see that the volume is empty. Now let’s create some folders. The command “md” can be used to make directories. First create a folder named “Hyper-V”. Then create a folder named “Hyper-V Backups”. Lastly, create a folder named “Install ISOs”. Quotation marks are required around the folder
name only if the folder name has a “space” character in it. Type “dir” and press ENTER again to confirm
that the folders were created correctly. If they are, we will now share the entire
volume. Enter the command which is displayed on the
screen. This command specifies the name of the share,
it’s location, and access permissions. We are sharing the Data volume with your new
administrator account and giving you full and exclusive permission over the volume. You may then close the Remote Desktop Connection
to the server and return to Server Manager. Your newly created network share will now
show up in the “shares” section after you refresh the server settings. You may now close Server Manager. It is now a good time to map the Data share
to a drive letter on your computer so click to open This PC and then select “Map network
drive” from the “Computer” tab of This PC. Select a drive letter which you would like
to map the Data share to, and then type the path to the data share you just created, make
sure the Reconnect at sign-in option is checked, and click “Finish” to complete the process. You can now easily navigate the Data share
as though they were folders on your own computer. Because it will not be long until we are ready
to create our first virtual machines, I’m going to copy some ISOs from my source folder
into the “Install ISOs” folder of the Hyper-V Server. If you do not have any ISOs, go ahead and
download Ubuntu 16.04 Desktop edition and put the ISO in that folder because we’ll
use it to create a virtual machine in a later video. While those are copying, I’m going to go
ahead and install the Hyper-V Manager. As you start typing “Hyper-V” into the
Start Menu, Windows will figure out that you want to install it, so choose “Turn Windows
features on or off” and wait for it to load. Then select “Hyper-V” from the list of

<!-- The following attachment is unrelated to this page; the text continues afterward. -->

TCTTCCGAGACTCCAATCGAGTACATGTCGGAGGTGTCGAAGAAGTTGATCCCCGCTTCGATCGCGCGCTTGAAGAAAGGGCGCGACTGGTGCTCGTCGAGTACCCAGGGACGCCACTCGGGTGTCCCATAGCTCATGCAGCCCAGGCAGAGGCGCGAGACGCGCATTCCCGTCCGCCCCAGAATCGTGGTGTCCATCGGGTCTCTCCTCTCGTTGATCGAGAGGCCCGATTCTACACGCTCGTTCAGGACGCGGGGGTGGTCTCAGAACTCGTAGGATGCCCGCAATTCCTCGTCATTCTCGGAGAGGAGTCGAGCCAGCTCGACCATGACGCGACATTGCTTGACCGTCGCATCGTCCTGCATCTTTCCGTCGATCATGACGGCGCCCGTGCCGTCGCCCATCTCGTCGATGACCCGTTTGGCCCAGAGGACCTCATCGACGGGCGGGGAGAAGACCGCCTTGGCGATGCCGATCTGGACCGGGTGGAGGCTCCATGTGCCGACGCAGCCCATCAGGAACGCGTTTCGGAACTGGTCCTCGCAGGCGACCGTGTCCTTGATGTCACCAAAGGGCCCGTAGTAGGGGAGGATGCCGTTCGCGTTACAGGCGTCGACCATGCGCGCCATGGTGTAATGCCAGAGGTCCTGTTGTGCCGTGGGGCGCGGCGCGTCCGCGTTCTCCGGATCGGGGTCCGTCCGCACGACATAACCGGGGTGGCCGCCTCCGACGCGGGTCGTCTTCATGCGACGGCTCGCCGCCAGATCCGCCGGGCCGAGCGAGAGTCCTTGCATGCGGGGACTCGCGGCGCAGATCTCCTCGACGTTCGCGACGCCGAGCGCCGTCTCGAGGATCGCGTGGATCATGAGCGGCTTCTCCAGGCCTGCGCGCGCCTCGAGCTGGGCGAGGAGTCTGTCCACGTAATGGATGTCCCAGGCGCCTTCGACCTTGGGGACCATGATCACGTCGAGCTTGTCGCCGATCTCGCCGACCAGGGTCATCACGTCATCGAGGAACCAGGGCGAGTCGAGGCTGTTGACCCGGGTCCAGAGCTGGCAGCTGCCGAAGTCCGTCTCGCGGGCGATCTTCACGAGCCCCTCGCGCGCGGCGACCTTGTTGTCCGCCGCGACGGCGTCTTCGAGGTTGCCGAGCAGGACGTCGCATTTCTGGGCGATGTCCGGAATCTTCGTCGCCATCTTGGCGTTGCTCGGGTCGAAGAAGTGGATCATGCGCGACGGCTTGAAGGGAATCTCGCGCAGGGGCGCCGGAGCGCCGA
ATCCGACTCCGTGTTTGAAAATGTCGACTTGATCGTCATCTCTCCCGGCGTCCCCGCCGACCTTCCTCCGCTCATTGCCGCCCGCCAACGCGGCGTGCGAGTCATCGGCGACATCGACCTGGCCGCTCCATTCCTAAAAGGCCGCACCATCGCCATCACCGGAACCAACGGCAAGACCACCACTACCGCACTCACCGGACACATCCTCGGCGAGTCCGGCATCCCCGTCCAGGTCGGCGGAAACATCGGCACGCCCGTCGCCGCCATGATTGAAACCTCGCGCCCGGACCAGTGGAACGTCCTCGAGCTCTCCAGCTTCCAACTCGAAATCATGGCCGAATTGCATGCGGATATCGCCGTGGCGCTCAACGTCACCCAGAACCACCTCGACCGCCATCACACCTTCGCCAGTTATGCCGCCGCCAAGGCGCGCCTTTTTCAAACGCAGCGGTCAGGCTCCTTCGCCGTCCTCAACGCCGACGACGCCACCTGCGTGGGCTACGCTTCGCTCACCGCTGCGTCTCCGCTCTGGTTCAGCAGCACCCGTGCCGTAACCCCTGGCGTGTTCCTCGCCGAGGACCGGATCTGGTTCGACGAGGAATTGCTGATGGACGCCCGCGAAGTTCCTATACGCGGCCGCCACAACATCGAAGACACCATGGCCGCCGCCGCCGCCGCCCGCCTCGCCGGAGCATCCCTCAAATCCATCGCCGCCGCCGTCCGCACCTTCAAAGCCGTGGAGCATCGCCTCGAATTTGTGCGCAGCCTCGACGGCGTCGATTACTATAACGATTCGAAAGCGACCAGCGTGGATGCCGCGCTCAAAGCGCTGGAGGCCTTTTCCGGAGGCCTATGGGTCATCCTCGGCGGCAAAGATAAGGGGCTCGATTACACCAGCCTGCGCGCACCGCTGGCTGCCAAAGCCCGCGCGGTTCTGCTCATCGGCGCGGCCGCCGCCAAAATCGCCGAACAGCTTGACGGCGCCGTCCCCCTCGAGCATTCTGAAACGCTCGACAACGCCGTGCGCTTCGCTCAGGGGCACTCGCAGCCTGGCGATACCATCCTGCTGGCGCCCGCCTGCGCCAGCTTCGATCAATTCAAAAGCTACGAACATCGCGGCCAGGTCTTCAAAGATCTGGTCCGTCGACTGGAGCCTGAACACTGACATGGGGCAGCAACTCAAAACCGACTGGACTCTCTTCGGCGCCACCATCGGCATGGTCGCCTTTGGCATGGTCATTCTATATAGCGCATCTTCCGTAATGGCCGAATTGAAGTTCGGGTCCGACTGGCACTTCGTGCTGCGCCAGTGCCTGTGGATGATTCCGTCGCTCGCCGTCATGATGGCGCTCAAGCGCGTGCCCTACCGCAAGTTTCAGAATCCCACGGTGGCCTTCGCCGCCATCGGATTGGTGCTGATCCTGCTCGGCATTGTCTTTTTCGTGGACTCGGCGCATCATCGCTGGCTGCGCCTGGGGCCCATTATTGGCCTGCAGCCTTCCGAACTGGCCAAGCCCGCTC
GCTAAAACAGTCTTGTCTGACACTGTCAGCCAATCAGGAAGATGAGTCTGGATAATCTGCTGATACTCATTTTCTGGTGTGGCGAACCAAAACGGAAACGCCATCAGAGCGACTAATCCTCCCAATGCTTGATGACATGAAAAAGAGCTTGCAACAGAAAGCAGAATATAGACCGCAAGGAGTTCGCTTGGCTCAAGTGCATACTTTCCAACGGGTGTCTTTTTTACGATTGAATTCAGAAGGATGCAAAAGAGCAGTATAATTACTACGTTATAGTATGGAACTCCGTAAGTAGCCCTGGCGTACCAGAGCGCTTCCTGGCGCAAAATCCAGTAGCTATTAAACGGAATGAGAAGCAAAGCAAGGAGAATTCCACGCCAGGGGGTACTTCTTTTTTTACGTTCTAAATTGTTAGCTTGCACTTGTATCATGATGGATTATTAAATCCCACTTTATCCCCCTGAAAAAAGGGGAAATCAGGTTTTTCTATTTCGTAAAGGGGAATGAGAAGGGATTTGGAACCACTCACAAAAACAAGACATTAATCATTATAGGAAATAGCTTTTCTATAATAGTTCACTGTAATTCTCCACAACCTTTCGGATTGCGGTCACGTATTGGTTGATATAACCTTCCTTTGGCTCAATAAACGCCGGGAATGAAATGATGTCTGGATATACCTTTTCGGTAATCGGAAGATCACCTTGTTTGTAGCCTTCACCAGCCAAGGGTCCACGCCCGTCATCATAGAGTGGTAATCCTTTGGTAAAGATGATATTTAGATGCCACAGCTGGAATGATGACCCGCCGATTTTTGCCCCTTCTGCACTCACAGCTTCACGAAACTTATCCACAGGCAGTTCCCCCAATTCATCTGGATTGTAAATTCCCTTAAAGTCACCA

features and install it. The Platform is not required because this
is not a Hyper-V Server, so we will only need to install the Hyper-V Management Tools. Wait for the install to complete, then pin
Hyper-V Manager to the Start Menu as well. Adding the server to Hyper-V Manager is very
similar to when we added it to Server Manager. Right click Hyper-V Manager and select “Connect
to Server…” then type the name of your server and press OK. If you’ve done everything correctly, the
server will be added to the list on the left side of the manager. There are only a couple of configurations
left before this server is ready to go. Start by entering “Hyper-V Settings” from
the Actions menu. By default, Windows Server wants to store
the virtual machines on the same partition as the operating system, which is not a good
idea. Let’s go ahead and Browse to the Hyper-V
folder that we created on the Data share, and then, put them in the sub-folder named
Virtual Hard Drives. If you didn’t create the sub folder earlier,
it is not a problem. Just select the Hyper-V folder and then choose
“select folder.” Then on the server settings page, type in
the name of the sub folder and select apply. Apply will create the folder if it does not
already exist. Next, choose “Virtual Machines” and browse
to the Hyper-V folder to store your Guest Operating systems’ configuration files there. That’s all we need to do with the Hyper-V
Settings. Lastly, in order for our virtual machines
to communicate with the internet, we need to create a Virtual Switch which will allow
our virtual machines to share one or more network adapters with the server operating
system. Choose “Virtual Switch Manager” from Actions
and create a new External virtual switch. You can rename the virtual switch but you
do not need to. Click OK and then YES to allow the reconfiguration. It will take a moment, and when it is done,
you have completed the necessary remote configuration of your server. It is now ready for you to create some virtual
machines and start putting them to good use. Close out of Hyper-V Manager for now; you
have reached the end of this video. In the next video, we will create our very
first virtual machine and begin its installation. If you have stuck with me through these first
several videos, this is where it will begin to pay off and you will see that magic that
you can accomplish with a virtualization server. Until then, as always, remember: Don’t be
afraid to push buttons. You never know what might happen if you do!

4 Replies to “Be Your Own VPS: Part 3 – Remotely Configure the Hyper-V Server”

  1. Yazuki says:

    I have 1 RAm and 270 Of Graphis is it enough ?

  2. Richard Smith says:

    HI, i have followed everything buy i cant get it working it keeps saying online verify winrm 3.0 is installed on the server manager window

  3. Juanma Otero says:

    Perfect, after a "little" work get finished configuration. I have had problems connecting with RSAT. Reinstalling a few times Hyper-V solves the problem. And without installing the updates. Sometimes the system shows updates, sometimes not. So when all is ready i will try again with the updates. Let´s start part 4.

  4. Juanma Otero says:

    What RAID system are you using? Thanks